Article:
By Allen Payton
There are 87 Bay Area athletes competing in the Tokyo Olympics and two are from Contra Costa County. They are rowing team member Kara Kohler of Clayton and water polo team member Maggie Steffens of Danville.
2012 Bronze medal winner in quadruple sculls, Kara Kohler, whose hometown is Clayton where she was also born, is competing in Women’s Rowing in the Single Sculls event this year. She placed first in her heat on Friday and second in her semifinal race Sunday morning. Her next race is scheduled for Thursday morning, July 29.
According to Team USA, the 6’2” 30-year-old Kohler was a competitive swimmer throughout high school, at Clayton Valley in Concord, including at the 2008 Janet Evans Grand Prix Swim Meet at USC and the 2008 Pacific Swimming North America Cup Challenge. But during her senior year of high school, she was encouraged by a family friend to look into rowing collegiately, which led her down the path to becoming a recruited walk-on at UC Berkeley.
Kohler was named the Pac-10 Conference Newcomer of the Year in 2010 and won Cal’s Most Promising Freshman Award. She was also a four-time All-American.
After switching to the single sculls in 2018, Kohler won the bronze medal at the 2019 World Championships. That year, she was also named USRowing’s Female Athlete of the Year. Her hobbies include adventures with her dog Luna, camping, swimming, road biking and cooking.
According to her profile page on Tokyo 2020 Olympics website, Kohler’s parents are her greatest influence, her hero is U.S. rower Jill Costello and her philosophy is, “Enjoy the process a little more because no one’s perfect from the start.”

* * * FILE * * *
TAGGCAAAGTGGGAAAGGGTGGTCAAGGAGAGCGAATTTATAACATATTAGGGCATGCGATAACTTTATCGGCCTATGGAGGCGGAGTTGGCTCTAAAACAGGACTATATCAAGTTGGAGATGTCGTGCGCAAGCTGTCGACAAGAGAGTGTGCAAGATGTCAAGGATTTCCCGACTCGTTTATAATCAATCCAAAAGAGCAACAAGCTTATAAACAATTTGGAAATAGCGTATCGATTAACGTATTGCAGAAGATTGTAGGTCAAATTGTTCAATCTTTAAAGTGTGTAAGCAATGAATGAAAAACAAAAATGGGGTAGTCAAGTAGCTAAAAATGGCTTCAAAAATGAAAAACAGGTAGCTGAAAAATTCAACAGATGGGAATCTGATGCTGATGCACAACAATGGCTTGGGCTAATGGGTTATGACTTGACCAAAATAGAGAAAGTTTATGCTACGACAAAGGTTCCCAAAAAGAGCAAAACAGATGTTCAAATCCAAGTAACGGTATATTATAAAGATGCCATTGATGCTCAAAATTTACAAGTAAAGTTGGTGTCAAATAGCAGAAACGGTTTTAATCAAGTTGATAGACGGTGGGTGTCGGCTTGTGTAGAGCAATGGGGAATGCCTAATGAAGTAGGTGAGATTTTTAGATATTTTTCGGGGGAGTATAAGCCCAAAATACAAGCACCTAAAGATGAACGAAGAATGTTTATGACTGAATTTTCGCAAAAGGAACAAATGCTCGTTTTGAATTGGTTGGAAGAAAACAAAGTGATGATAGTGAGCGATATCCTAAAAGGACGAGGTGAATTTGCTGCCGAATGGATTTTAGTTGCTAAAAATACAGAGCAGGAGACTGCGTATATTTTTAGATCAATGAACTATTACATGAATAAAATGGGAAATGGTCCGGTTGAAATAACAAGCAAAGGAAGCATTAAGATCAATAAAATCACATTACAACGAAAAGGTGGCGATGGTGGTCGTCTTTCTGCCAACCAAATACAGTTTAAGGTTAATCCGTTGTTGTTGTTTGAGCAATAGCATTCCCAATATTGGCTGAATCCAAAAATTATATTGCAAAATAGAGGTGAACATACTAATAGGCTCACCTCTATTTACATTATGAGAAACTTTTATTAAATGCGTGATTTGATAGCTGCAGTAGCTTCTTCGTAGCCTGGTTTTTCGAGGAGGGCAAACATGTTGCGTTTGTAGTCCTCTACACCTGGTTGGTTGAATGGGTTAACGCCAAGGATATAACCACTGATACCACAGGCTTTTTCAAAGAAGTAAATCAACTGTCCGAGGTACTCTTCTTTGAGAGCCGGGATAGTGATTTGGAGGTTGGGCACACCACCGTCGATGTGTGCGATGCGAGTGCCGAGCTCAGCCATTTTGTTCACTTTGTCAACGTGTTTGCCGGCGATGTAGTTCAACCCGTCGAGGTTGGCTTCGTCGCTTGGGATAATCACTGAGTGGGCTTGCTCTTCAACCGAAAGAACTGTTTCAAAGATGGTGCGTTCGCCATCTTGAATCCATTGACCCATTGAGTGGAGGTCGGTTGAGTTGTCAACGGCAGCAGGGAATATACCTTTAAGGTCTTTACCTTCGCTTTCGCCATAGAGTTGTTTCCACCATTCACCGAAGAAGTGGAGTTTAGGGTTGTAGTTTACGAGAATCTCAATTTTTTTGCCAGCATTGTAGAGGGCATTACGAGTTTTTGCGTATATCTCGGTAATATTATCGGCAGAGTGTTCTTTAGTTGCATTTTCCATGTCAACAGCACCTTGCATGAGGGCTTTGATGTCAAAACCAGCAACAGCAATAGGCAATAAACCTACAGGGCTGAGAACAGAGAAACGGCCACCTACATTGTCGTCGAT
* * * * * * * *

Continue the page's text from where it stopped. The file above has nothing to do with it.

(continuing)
Steffens, who was born in San Ramon, is a two-time Gold medal winner at the 2012 and 2016 Olympics. At the 2016 games in Rio, she was named MVP, and tied the Olympic record for most goals scored at 21. The 5’8” 28-year-old athlete is the USA Women’s Water Polo Team Captain for the second time.
According to Team USA, she is a 2012 graduate of Monte Vista High School. Her sister Jessica is also a two-time Olympic medalist in water polo, first in 2008 and then on the same 2012 team Maggie played on. Steffens is the daughter of Carlos and Peggy Steffens, has one brother, Charlie, and another sister, Teresa.
She aided Stanford University to three NCAA titles (2014, 2015 and 2017) and was named FINA World Player of the Year in 2012 and 2014.
Growing up, Steffens competed in soccer, swimming, basketball and gymnastics.
She is the co-founder of 6-8 Sports, Inc., a platform connecting data and technology for youth athlete development currently focused on the sport of water polo.
Her hobbies include hiking, kayaking and canoeing, writing, singing, dancing and reading. Steffens is also fluent in Spanish.
According to her website, “Maggie was named to the Women’s National Team in 2009 and has represented the United States at every major international championship competition held annually since.”
She’s also scholar athlete, having earned “an undergraduate degree in Science, Technology & Society in 2017 and a Masters of Science in Management, Science and Engineering in 2018.”
Photo: Team USA.
Shuts down westbound lanes for several hours; suspect flees scene
By CHP-Contra Costa
This evening at about 6:35pm, a freeway shooting occurred on State Route 4 westbound, just east of Port Chicago Highway in Concord. One victim succumbed to their injuries from gunshot wounds and another victim suffered moderate injuries due to gunshot wounds. The victims were in a black Toyota Camry. The unknown suspect vehicle fled the scene. As a result of the shooting, the victim vehicle crashed into the metal guard rail at the top of the Port Chicago offramp.
CHP has shut down all westbound lanes of HWY4 in the area for scene processing and collection of evidence. At this time, we do not have an estimated time of re-opening the freeway but expect it to be closed for at least a few hours. We will provide updates as soon as we can.